clock menu more-arrow no yes mobile

Filed under:

The list of injured players begs only two questions the Steelers must ask themselves

With the possibility of including LaRod Stephens-Howling in the Steelers' Bloody Sunday injury report following the loss to Tennessee, "the standard is the standard" isn't going to cut it. But what else can they do?

Charles LeClaire-USA TODAY Sport


Records aren't kept for such things, but if they are, having three players - two starters and one who might have been a starter in Week 2 - lost for a season in one game has to be at least a spot of prominence in those books.

This hasn't been confirmed, nor has the severity of the injury LaRod Stephens-Howling sustained in the Steelers loss to the Titans Sunday, but it's getting ridiculous now.

The Steelers lost center Maurkice Pouncey and linebacker Larry Foote Sunday, and Stephens-Howling left the game with a knee injury during the second half. If Kinkhabwala's note here turns out to be Stephens-Howling's fate, the Steelers will be placing three players on injured-reserve, while tight end Matt Spaeth sits on IR-Recall.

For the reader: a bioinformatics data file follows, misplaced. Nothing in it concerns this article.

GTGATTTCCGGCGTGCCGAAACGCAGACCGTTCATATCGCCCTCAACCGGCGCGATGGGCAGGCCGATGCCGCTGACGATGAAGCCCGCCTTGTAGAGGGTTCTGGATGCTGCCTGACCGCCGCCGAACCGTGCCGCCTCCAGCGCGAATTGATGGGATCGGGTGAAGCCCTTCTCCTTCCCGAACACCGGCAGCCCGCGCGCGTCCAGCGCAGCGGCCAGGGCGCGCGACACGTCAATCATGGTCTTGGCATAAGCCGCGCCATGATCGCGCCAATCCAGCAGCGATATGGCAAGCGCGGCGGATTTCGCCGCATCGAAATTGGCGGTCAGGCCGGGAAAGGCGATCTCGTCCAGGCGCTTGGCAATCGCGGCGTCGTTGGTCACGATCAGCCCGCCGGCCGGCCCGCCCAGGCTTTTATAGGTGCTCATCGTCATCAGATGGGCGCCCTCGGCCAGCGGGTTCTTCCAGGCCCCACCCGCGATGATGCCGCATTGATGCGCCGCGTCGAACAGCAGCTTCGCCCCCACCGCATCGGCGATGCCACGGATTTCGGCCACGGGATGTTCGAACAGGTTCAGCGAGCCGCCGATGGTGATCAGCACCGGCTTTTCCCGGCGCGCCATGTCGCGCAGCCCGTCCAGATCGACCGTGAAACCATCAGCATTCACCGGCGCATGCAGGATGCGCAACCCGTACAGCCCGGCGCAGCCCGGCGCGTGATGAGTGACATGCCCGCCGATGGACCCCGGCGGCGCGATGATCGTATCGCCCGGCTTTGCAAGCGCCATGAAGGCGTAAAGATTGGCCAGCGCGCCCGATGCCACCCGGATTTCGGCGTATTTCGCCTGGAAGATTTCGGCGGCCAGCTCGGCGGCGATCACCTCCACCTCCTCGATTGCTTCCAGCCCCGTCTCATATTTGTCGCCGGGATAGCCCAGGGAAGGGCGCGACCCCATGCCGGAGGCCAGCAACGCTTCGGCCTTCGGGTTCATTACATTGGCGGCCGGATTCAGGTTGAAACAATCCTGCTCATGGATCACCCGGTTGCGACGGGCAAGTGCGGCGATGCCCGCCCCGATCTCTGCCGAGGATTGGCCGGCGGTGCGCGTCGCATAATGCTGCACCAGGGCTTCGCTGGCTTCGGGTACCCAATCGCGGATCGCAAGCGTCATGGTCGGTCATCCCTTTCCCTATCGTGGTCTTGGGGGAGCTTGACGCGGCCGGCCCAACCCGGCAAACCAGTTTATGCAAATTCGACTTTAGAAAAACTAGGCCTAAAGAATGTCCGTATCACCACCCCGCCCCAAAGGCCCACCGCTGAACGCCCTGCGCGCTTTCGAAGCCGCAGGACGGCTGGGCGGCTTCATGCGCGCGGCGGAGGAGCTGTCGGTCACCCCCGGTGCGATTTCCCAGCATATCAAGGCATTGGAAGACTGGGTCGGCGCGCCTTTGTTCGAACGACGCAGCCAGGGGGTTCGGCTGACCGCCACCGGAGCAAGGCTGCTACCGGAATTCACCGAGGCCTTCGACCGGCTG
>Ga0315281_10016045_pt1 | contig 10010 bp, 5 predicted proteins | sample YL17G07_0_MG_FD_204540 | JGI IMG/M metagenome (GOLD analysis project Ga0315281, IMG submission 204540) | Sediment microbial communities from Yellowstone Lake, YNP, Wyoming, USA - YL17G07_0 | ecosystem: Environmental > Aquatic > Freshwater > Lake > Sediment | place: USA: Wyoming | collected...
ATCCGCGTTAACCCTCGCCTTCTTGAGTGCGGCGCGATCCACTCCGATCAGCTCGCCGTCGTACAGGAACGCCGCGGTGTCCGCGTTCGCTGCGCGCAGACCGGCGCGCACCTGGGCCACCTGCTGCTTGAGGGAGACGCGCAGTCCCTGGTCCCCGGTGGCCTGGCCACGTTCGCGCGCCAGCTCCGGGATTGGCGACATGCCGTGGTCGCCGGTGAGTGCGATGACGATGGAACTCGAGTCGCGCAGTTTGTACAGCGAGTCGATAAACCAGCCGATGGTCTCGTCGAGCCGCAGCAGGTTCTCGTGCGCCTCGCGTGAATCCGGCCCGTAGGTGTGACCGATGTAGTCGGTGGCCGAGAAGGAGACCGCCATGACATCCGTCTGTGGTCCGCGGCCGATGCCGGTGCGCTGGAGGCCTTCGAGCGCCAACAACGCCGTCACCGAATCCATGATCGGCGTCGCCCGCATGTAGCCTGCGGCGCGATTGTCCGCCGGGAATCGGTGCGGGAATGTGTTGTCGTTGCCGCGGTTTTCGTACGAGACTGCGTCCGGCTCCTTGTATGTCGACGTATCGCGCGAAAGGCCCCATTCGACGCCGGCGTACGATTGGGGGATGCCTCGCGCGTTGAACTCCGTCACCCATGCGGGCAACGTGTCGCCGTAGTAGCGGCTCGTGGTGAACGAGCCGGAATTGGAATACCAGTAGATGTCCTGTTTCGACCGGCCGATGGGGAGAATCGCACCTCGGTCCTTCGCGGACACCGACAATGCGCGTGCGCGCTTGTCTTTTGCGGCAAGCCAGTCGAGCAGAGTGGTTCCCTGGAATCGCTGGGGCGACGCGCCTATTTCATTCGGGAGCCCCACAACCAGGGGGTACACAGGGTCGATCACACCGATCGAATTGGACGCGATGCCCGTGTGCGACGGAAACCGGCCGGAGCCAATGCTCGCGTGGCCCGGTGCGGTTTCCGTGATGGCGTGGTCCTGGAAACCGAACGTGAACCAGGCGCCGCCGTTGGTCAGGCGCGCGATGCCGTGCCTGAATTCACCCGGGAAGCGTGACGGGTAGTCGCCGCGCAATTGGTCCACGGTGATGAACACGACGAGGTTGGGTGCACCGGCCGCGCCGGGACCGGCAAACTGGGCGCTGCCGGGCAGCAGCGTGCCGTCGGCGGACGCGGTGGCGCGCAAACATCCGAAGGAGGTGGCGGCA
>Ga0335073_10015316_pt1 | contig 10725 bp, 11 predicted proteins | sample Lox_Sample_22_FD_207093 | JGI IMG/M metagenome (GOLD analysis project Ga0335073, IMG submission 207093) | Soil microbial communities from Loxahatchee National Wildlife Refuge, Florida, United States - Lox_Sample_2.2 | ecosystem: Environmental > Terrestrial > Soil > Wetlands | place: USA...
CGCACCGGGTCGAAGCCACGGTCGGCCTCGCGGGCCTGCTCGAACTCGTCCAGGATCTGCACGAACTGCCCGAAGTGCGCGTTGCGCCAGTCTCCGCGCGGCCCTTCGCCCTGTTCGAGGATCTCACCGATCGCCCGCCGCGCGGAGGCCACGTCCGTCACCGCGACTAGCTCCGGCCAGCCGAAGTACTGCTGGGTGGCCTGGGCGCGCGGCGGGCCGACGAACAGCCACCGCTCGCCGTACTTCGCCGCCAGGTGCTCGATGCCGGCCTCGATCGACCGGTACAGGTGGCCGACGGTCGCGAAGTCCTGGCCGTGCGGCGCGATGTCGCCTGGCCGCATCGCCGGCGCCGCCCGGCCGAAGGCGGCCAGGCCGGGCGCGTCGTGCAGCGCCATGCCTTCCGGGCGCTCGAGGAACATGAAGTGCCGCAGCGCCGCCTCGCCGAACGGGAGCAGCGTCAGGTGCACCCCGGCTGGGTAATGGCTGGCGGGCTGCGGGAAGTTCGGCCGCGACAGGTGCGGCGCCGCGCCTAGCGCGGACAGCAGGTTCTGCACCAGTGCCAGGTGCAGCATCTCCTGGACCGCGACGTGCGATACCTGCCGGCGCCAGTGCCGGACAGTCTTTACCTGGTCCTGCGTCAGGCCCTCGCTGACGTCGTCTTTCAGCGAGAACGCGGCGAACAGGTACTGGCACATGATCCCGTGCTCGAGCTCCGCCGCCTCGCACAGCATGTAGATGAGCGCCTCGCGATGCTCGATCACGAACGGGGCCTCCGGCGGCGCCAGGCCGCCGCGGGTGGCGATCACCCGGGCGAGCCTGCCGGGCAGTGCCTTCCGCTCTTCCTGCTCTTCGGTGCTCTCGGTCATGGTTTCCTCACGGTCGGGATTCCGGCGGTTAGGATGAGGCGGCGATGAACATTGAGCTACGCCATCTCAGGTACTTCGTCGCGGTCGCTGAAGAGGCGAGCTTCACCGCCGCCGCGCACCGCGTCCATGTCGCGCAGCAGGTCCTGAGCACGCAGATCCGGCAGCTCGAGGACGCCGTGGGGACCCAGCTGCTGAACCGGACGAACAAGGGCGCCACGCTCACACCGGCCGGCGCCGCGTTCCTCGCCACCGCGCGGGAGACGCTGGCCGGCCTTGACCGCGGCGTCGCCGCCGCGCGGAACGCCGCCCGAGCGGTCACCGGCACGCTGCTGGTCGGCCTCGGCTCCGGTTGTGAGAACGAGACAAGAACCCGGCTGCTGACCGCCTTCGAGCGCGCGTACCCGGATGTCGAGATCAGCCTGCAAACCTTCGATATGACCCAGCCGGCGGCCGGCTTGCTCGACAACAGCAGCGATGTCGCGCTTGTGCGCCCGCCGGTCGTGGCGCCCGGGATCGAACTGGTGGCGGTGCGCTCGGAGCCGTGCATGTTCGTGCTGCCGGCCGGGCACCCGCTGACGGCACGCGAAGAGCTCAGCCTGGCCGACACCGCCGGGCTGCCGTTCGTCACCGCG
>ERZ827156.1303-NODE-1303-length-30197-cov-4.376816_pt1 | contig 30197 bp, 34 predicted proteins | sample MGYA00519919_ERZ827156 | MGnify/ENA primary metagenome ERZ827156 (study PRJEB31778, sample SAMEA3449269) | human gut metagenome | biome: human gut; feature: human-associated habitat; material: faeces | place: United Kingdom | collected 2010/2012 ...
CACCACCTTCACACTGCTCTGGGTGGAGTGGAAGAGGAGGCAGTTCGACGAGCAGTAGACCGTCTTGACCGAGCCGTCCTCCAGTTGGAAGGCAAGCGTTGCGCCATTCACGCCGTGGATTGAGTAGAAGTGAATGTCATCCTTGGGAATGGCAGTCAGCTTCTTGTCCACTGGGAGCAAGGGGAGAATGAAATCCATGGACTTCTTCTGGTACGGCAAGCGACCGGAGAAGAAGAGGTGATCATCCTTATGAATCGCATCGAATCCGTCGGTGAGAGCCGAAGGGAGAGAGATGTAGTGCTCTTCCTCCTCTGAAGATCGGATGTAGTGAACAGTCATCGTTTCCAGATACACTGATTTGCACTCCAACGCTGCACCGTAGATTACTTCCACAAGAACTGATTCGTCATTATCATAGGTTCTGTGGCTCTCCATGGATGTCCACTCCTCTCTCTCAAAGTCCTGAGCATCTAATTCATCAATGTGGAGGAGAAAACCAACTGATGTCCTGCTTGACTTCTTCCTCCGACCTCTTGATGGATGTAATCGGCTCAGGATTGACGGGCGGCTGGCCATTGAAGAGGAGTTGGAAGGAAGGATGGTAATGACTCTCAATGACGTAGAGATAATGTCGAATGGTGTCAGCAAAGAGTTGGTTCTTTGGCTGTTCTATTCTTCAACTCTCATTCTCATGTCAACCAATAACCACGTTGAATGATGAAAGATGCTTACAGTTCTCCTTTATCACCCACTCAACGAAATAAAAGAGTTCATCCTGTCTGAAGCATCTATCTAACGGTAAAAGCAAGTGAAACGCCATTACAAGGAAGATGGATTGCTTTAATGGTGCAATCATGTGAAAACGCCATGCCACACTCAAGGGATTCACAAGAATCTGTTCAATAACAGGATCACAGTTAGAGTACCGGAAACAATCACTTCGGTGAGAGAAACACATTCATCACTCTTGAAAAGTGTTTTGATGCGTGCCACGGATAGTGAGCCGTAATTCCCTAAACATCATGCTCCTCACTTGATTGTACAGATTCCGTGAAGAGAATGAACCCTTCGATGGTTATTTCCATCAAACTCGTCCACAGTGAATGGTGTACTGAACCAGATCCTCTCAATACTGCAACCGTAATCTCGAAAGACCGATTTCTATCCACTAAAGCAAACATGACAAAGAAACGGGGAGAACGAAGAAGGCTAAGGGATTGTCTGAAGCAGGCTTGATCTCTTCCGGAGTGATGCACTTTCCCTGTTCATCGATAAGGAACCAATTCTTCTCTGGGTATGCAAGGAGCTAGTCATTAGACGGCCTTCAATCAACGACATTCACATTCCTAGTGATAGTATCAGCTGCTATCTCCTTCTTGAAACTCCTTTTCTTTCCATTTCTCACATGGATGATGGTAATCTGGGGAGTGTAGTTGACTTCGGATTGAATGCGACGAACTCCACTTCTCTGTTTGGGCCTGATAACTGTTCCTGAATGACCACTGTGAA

Pouncey's injury shifts Beachum to center, which, as it turns out, robs the team of their second tight end - a position Beachum started at Sunday. That would mean either David Johnson or Michael Palmer would have to fill that role - keeping in mind neither were thought of enough to start over a back-up offensive lineman at the position.

Perhaps Heath Miller comes back next week, but like many of his teammates, he's still coming back from a knee injury.

Fullback Will Johnson did not play much in this game; he's nursing a bum hamstring. Le'Veon Bell is still coming back from a mid-foot sprain.

Jonathan Dwyer might have hurt himself leaving town, we can neither confirm nor deny. Even if he's as healthy as a horse, though, there's a pure soul's chance in Baltimore he'd sign with the Steelers now.

Cortez Allen's ankle injury isn't thought to be serious except for the fact it's his third injury since Week 14 of last year.

If anyone's keeping score, that's approximately a bleep ton of injuries for one team, and these are starting-level players. at what point do the Steelers step to the mirror and ask themselves two very difficult questions: 1.) Are we pushing them too hard in practice, and is that residual wear and tear what's causing these injuries? and 2.) Are our players just simply not tough - for all their effort and hard work, are their bodies just not capable of handling the rigors of this game?

More from Behind the Steel Curtain: